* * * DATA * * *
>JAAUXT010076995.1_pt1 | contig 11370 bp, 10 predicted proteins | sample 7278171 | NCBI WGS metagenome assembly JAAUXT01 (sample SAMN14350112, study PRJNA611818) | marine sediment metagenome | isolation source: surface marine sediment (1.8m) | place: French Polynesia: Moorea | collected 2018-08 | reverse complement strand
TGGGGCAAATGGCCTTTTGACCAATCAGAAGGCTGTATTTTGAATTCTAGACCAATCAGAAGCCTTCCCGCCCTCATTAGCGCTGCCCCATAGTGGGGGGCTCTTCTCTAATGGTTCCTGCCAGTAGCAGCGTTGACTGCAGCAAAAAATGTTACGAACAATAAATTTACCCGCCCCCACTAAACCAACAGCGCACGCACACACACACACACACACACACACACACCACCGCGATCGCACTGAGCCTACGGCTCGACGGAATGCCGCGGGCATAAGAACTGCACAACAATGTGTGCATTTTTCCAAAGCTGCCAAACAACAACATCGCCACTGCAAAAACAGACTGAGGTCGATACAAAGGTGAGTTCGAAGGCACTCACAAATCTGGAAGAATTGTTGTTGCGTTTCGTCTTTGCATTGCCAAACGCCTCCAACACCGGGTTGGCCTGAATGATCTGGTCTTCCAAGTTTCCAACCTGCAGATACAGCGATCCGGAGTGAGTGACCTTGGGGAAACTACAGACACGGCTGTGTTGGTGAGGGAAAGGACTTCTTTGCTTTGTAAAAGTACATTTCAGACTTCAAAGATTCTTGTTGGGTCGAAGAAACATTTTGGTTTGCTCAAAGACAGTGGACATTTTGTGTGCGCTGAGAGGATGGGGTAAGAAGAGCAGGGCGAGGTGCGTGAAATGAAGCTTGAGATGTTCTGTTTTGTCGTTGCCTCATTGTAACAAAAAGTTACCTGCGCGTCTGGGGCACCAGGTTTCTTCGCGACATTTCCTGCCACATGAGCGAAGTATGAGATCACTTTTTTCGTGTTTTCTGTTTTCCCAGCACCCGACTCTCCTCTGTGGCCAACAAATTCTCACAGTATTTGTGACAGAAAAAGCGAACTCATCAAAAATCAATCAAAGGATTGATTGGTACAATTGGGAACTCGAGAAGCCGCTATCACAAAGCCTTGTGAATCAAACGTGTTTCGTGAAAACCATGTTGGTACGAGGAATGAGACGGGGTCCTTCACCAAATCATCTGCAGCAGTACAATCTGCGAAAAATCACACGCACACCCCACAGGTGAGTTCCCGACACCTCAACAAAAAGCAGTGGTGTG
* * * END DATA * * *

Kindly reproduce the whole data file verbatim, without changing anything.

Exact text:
>JAAUXT010076995.1_pt1 | contig 11370 bp, 10 predicted proteins | sample 7278171 | NCBI WGS metagenome assembly JAAUXT01 (sample SAMN14350112, study PRJNA611818) | marine sediment metagenome | isolation source: surface marine sediment (1.8m) | place: French Polynesia: Moorea | collected 2018-08 | reverse complement strand
TGGGGCAAATGGCCTTTTGACCAATCAGAAGGCTGTATTTTGAATTCTAGACCAATCAGAAGCCTTCCCGCCCTCATTAGCGCTGCCCCATAGTGGGGGGCTCTTCTCTAATGGTTCCTGCCAGTAGCAGCGTTGACTGCAGCAAAAAATGTTACGAACAATAAATTTACCCGCCCCCACTAAACCAACAGCGCACGCACACACACACACACACACACACACACACCACCGCGATCGCACTGAGCCTACGGCTCGACGGAATGCCGCGGGCATAAGAACTGCACAACAATGTGTGCATTTTTCCAAAGCTGCCAAACAACAACATCGCCACTGCAAAAACAGACTGAGGTCGATACAAAGGTGAGTTCGAAGGCACTCACAAATCTGGAAGAATTGTTGTTGCGTTTCGTCTTTGCATTGCCAAACGCCTCCAACACCGGGTTGGCCTGAATGATCTGGTCTTCCAAGTTTCCAACCTGCAGATACAGCGATCCGGAGTGAGTGACCTTGGGGAAACTACAGACACGGCTGTGTTGGTGAGGGAAAGGACTTCTTTGCTTTGTAAAAGTACATTTCAGACTTCAAAGATTCTTGTTGGGTCGAAGAAACATTTTGGTTTGCTCAAAGACAGTGGACATTTTGTGTGCGCTGAGAGGATGGGGTAAGAAGAGCAGGGCGAGGTGCGTGAAATGAAGCTTGAGATGTTCTGTTTTGTCGTTGCCTCATTGTAACAAAAAGTTACCTGCGCGTCTGGGGCACCAGGTTTCTTCGCGACATTTCCTGCCACATGAGCGAAGTATGAGATCACTTTTTTCGTGTTTTCTGTTTTCCCAGCACCCGACTCTCCTCTGTGGCCAACAAATTCTCACAGTATTTGTGACAGAAAAAGCGAACTCATCAAAAATCAATCAAAGGATTGATTGGTACAATTGGGAACTCGAGAAGCCGCTATCACAAAGCCTTGTGAATCAAACGTGTTTCGTGAAAACCATGTTGGTACGAGGAATGAGACGGGGTCCTTCACCAAATCATCTGCAGCAGTACAATCTGCGAAAAATCACACGCACACCCCACAGGTGAGTTCCCGACACCTCAACAAAAAGCAGTGGTGTG